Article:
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FCC repeals net neutrality

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The Federal Communications Committee in a 3-2 vote reversed the FCC’s 2015 action that classified the internet as a public utility, effectively removing legislation that regulated how internet service providers were allowed to prioritize or monetize internet traffic, colloquially known as net neutrality.

The repeal will have a significant impact on any business that uses the web, and some local businesspeople and lawmakers believe the magnitude of the change could create a chilling effect.

“I don’t know any business who thinks this is pro-business, they say it’s the opposite,” said U.S. Rep. Frank Pallone (D-NJ 6th District).

Net neutrality had been law since 2015 when the FCC voted to classify the internet as a Title II utility under the Communications Act of 1934. That gave the commission the authority to regulate internet service providers as utilities or “common carriers.”

FCC Chairman Ajit Pai, formerly associate general counsel for Verizon Communications, introduced a proposal to repeal that classification, in effect ending net neutrality, due to a concern that investment in internet infrastructure had slowed in the last two years.

Proponents of net neutrality argued that revoking its protection would allow internet service providers to enact anti-competitive business tactics.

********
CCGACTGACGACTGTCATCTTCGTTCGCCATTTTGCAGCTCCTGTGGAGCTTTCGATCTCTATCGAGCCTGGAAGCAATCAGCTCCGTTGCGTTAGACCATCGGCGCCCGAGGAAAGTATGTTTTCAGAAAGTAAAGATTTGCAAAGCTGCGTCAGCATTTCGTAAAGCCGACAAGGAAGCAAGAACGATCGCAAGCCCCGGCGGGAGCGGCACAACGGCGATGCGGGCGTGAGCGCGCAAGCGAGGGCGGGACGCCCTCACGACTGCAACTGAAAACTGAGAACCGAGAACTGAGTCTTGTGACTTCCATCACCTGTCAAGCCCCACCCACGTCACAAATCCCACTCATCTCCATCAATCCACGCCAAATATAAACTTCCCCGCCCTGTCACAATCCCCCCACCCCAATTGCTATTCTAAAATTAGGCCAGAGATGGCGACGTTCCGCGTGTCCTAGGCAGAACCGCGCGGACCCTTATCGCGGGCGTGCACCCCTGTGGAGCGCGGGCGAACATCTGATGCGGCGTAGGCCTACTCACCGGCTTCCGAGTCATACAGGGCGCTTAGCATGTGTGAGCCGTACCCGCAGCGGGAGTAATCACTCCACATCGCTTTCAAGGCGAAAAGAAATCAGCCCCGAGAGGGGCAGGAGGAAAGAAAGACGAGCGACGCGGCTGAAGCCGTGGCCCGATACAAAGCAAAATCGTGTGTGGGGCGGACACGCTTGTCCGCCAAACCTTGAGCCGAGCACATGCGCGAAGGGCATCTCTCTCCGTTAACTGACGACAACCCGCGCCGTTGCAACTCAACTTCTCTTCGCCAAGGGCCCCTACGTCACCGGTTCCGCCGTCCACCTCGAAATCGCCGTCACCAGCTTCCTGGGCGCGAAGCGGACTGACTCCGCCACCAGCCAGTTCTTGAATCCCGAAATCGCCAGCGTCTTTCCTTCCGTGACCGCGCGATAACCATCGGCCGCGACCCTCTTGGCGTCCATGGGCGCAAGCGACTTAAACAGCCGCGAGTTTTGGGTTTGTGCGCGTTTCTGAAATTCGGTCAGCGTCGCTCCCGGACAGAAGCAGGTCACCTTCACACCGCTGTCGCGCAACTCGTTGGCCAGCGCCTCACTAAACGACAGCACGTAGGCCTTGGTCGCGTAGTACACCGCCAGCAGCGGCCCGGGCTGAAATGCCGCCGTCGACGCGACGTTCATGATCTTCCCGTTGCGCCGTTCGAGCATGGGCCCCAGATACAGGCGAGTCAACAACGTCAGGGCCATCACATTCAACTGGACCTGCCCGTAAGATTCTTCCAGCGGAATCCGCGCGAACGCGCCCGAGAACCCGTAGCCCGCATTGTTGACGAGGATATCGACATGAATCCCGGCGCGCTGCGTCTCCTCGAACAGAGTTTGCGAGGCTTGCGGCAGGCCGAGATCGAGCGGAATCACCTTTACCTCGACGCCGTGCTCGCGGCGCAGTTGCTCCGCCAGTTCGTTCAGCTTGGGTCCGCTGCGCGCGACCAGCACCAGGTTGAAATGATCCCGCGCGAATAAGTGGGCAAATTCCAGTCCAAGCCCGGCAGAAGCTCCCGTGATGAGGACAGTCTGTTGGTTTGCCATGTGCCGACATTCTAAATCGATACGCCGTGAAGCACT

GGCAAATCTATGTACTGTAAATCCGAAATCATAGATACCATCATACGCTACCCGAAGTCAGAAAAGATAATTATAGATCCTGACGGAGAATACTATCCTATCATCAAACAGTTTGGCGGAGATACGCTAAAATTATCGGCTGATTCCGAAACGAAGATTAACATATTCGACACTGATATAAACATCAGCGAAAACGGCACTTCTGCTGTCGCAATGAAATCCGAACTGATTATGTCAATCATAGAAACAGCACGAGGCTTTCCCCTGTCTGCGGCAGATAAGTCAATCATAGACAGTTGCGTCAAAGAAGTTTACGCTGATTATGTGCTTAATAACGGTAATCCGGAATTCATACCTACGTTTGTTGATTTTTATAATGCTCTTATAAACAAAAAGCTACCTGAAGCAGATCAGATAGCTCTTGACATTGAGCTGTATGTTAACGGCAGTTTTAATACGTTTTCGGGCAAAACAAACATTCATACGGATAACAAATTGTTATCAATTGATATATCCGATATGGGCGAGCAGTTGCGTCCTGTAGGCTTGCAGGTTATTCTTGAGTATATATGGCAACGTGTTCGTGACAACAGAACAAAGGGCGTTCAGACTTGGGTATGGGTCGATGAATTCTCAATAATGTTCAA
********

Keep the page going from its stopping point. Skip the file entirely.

“As a result of today's misguided action, our broadband providers will get extraordinary new powers. They will have the power to block websites, the power to throttle services and the power to censor online content," said Jessica Rosenworcel, one of two FCC commissioners who voted against the decision.

Opponents of net neutrality argued that these concerns are unfounded.

“The main complaint about the internet is not, and has never been their ISP blocking content, it's that they don’t have access at all, or not enough competition,” said Pai in his statement before the vote. “These regulations have ironically taken us in the opposite direction of these consumer preferences.”

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Arthur Augustyn

Arthur Augustyn

Arthur Augustyn grew up in Massachusetts and previously covered the video game industry in Los Angeles, city politics in Malibu, California, and local news in Bergen County before working at NJBIZ. He currently covers cannabis, government and tech.

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